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Some thoughts on the recovery extract

Some thoughts about the discussion questions.
a circle of empty chairs for an AA meeting

What are the connections to freedom raised in the previous extract?

Freedom here involves placing your trust in the viability of following rules, which are proven to work contrary to your known experience up to that point and contrary to your failing trust in yourself. The recovering addicts experience freedom from terror, rather than freedom to choose substances that promise magic. As Marathe believes, freedom sometimes means having no choice at all; constraint leads to freedom. This higher level of freedom has to entail trust in something that you may not initially respect; relinquishing adherence to values that have been constructed; replacing them with a commitment to a higher kind of entity – whatever that might be – and in the process subsuming yourself to the group.

You relinquish individual thought and choice; it is presented as a loss of self, but because the physical and mental self is so damaged, this is the only option to be free of all that is damaging.

What do you make of the parallel drawn between AA and religion?

Gately presents a paradox of freedom similar to that found in religions: true freedom is attained with great difficulty, and only after a training process in which one obeys an authority. One’s own intuition, ideas, common sense, instincts, reasoning processes and judgement are all so deeply flawed as not to be reliable. (There is a close parallel here with the Christian idea of the ‘fall.’) Instead, one needs to be guided to the truth and a better, less damaging way of living, which is at the same time experienced as a liberation, from the self: ‘and now they’ve got you, and you’re free.’

This passage reveals the ritual nature of AA as part of its efficacy. Humans are ritual animals and repetition is powerful. To absorb truth at a deep level and to change engrained habits and dispositions, requires long-term repetition and the mutual support of a like-minded group. The solidarity of AA, born of shared experience and shared struggle, is just as important to its success as its repetitive rituals. (These are features not only of religion but of Marathe’s AFR).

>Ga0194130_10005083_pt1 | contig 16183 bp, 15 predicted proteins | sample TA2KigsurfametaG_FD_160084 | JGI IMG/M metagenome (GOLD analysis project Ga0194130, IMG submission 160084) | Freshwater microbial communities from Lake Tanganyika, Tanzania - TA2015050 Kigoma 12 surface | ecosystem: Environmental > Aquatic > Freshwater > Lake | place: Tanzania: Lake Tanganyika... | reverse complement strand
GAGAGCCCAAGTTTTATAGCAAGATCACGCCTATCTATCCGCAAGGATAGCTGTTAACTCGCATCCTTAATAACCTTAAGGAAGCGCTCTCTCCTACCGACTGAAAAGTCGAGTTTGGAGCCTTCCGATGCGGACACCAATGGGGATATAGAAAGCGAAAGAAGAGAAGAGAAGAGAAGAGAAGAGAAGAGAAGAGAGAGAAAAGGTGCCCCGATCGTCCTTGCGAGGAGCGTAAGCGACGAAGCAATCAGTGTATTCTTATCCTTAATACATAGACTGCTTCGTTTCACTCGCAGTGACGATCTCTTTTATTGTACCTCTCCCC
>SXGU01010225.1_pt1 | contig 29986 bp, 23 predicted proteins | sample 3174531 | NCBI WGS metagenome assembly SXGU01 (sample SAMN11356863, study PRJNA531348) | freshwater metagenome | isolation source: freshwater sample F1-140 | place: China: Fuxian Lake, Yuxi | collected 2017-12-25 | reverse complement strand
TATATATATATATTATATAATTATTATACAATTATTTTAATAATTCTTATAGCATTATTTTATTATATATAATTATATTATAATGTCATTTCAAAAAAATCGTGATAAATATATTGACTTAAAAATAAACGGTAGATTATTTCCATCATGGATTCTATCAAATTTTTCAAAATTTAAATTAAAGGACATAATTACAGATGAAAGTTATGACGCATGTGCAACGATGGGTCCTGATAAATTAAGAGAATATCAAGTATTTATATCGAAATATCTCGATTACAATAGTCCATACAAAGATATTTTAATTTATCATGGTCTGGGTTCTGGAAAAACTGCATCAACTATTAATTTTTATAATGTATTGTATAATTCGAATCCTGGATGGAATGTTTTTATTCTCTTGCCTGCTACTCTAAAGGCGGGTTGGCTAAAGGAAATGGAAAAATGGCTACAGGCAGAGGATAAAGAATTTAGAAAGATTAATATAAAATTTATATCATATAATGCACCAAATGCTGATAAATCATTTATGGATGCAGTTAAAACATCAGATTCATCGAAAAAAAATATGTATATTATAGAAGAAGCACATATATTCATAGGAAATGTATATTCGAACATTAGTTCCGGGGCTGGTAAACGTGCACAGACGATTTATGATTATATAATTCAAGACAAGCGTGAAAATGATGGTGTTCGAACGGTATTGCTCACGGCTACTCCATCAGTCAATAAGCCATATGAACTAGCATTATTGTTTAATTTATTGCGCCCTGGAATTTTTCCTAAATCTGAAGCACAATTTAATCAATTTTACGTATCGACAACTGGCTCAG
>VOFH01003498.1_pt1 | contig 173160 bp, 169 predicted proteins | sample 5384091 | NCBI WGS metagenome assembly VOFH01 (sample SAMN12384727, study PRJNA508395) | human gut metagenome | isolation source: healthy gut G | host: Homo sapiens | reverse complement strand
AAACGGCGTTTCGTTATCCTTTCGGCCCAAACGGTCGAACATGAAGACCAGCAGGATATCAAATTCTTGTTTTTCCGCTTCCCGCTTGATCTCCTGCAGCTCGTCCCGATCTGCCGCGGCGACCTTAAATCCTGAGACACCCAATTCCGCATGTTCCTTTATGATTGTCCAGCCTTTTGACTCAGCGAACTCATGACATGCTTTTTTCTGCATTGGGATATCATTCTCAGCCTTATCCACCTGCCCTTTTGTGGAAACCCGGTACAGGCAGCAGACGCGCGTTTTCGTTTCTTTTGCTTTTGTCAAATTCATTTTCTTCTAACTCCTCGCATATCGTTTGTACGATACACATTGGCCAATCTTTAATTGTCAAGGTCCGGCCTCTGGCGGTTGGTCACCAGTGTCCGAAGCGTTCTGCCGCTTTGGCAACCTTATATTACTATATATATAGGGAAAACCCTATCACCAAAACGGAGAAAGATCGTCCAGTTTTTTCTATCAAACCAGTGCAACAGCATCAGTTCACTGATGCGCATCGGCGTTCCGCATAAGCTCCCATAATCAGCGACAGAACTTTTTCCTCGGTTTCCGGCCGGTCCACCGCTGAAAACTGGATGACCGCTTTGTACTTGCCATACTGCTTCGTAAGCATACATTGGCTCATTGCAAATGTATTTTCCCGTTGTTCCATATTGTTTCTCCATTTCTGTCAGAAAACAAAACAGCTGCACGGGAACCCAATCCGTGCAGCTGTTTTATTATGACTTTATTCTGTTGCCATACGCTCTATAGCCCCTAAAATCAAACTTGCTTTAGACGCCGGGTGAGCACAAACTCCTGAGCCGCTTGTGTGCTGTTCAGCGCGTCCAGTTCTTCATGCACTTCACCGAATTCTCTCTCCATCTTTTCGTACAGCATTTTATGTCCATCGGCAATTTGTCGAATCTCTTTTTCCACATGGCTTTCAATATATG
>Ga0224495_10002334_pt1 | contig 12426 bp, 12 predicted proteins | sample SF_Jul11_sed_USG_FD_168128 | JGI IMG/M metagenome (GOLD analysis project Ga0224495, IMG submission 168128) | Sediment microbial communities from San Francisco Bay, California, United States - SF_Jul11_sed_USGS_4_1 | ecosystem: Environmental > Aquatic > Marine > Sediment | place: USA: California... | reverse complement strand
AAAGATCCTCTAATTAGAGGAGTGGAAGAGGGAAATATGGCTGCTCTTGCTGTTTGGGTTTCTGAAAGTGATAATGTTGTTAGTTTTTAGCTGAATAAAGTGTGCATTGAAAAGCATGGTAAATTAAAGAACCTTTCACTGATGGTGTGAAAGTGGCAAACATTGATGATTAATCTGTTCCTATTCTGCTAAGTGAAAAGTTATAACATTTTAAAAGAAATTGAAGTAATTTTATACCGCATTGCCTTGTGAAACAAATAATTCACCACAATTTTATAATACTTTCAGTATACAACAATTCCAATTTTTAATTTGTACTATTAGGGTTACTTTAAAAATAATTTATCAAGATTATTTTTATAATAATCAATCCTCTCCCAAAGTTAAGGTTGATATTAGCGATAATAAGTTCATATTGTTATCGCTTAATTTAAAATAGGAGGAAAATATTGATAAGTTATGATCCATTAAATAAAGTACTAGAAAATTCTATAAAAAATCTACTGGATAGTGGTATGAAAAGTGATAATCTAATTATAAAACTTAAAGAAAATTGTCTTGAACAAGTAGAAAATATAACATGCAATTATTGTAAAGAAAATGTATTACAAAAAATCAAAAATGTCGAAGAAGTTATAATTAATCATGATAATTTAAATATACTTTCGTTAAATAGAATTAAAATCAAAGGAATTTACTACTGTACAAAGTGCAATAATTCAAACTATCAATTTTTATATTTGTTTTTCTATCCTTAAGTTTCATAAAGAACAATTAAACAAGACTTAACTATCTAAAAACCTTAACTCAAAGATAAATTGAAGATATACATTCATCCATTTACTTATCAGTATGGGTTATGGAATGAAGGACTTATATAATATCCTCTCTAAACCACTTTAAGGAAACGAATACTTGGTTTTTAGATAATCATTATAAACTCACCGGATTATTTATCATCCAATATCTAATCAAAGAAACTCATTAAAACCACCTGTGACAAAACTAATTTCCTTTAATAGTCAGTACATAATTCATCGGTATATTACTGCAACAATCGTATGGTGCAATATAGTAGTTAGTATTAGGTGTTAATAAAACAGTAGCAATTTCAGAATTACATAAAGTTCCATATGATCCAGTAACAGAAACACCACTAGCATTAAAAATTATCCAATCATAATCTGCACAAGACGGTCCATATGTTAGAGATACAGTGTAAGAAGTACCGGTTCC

We know more than we can say we know. Without knowing how it works, AA members know it works, and that is all that matters. Wallace’s presentation of AA is here reminiscent of the philosophical tradition of pragmatism, less interested in metaphysical arguments unless they can be shown to have practical outworking. William James, one of the tradition’s early members, wrote substantially on religion and his essay ‘The will to believe’ presents religious belief as a choice that is unavoidable, existentially significant and perfectly within people’s right to believe even though the evidence or arguments for it are not one hundred per cent certain. The AA resembles this in that one has to trust the older members and the process to be able to access the ‘truth’ of AA. And ‘truth’ here is more practical than theoretical, more lived than known. It is the difficult-to-express deeper meaning buried in the banality of the clichés. Clichés, like religious beliefs or creedal statements, can be trotted out so often they are left unthought and ossify. But lived experience is what revivifies them.

But just like religious communities, the banality and ordinariness of the surroundings and paraphernalia can be off-putting, can make it seem as if truth, or the way to live, could never be found here. Overcoming this through an act of trust is similar to Kierkegaard’s idea of the so-called leap of faith, of believing by virtue of the absurd, and thereby gaining back all that had been lost or resigned. This goes along with the AA as a more pragmatic form of belief. God is replaced by wizened, terse older guys, who garner their authority through proven experience. The tone may be tongue-in-cheek (Gately self-consciously mocks his “buying into” it all), but it is also profoundly emotional. There is the ambiguity in tone of “they’ve got you”, which both creates a sense of being caught but also of being held and cared for. Ultimately, you have to accept and have faith in what can’t be “parsable” and focus on end result.

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David Foster Wallace: Literature and Philosophy

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